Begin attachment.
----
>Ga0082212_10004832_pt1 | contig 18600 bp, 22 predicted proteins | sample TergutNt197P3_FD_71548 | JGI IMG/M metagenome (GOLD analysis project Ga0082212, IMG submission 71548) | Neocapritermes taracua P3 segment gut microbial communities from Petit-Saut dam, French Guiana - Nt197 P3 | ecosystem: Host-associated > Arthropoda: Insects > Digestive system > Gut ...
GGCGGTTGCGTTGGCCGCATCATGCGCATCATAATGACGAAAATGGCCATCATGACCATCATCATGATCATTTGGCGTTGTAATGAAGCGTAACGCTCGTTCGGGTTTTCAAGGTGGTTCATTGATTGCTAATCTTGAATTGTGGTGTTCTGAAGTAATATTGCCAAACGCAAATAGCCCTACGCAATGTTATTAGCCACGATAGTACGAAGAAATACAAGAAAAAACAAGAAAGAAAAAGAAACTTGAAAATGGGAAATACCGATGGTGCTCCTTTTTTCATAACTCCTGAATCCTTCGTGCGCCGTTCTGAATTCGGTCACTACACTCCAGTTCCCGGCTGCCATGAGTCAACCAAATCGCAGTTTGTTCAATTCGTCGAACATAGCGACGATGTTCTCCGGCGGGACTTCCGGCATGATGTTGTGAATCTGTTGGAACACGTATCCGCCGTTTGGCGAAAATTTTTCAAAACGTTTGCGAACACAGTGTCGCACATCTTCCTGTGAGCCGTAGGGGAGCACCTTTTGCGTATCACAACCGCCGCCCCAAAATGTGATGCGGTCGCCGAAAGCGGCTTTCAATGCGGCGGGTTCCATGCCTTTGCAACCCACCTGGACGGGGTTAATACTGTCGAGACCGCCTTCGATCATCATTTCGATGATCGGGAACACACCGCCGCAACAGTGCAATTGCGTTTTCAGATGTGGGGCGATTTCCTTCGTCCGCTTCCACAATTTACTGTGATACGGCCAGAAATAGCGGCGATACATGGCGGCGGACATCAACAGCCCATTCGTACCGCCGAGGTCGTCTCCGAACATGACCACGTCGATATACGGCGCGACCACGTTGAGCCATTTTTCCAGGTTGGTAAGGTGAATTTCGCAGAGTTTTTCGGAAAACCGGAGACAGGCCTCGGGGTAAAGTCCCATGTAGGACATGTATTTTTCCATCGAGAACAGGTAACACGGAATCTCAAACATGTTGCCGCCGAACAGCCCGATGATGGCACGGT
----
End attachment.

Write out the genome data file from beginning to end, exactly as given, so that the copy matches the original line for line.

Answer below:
>Ga0082212_10004832_pt1 | contig 18600 bp, 22 predicted proteins | sample TergutNt197P3_FD_71548 | JGI IMG/M metagenome (GOLD analysis project Ga0082212, IMG submission 71548) | Neocapritermes taracua P3 segment gut microbial communities from Petit-Saut dam, French Guiana - Nt197 P3 | ecosystem: Host-associated > Arthropoda: Insects > Digestive system > Gut ...
GGCGGTTGCGTTGGCCGCATCATGCGCATCATAATGACGAAAATGGCCATCATGACCATCATCATGATCATTTGGCGTTGTAATGAAGCGTAACGCTCGTTCGGGTTTTCAAGGTGGTTCATTGATTGCTAATCTTGAATTGTGGTGTTCTGAAGTAATATTGCCAAACGCAAATAGCCCTACGCAATGTTATTAGCCACGATAGTACGAAGAAATACAAGAAAAAACAAGAAAGAAAAAGAAACTTGAAAATGGGAAATACCGATGGTGCTCCTTTTTTCATAACTCCTGAATCCTTCGTGCGCCGTTCTGAATTCGGTCACTACACTCCAGTTCCCGGCTGCCATGAGTCAACCAAATCGCAGTTTGTTCAATTCGTCGAACATAGCGACGATGTTCTCCGGCGGGACTTCCGGCATGATGTTGTGAATCTGTTGGAACACGTATCCGCCGTTTGGCGAAAATTTTTCAAAACGTTTGCGAACACAGTGTCGCACATCTTCCTGTGAGCCGTAGGGGAGCACCTTTTGCGTATCACAACCGCCGCCCCAAAATGTGATGCGGTCGCCGAAAGCGGCTTTCAATGCGGCGGGTTCCATGCCTTTGCAACCCACCTGGACGGGGTTAATACTGTCGAGACCGCCTTCGATCATCATTTCGATGATCGGGAACACACCGCCGCAACAGTGCAATTGCGTTTTCAGATGTGGGGCGATTTCCTTCGTCCGCTTCCACAATTTACTGTGATACGGCCAGAAATAGCGGCGATACATGGCGGCGGACATCAACAGCCCATTCGTACCGCCGAGGTCGTCTCCGAACATGACCACGTCGATATACGGCGCGACCACGTTGAGCCATTTTTCCAGGTTGGTAAGGTGAATTTCGCAGAGTTTTTCGGAAAACCGGAGACAGGCCTCGGGGTAAAGTCCCATGTAGGACATGTATTTTTCCATCGAGAACAGGTAACACGGAATCTCAAACATGTTGCCGCCGAACAGCCCGATGATGGCACGGT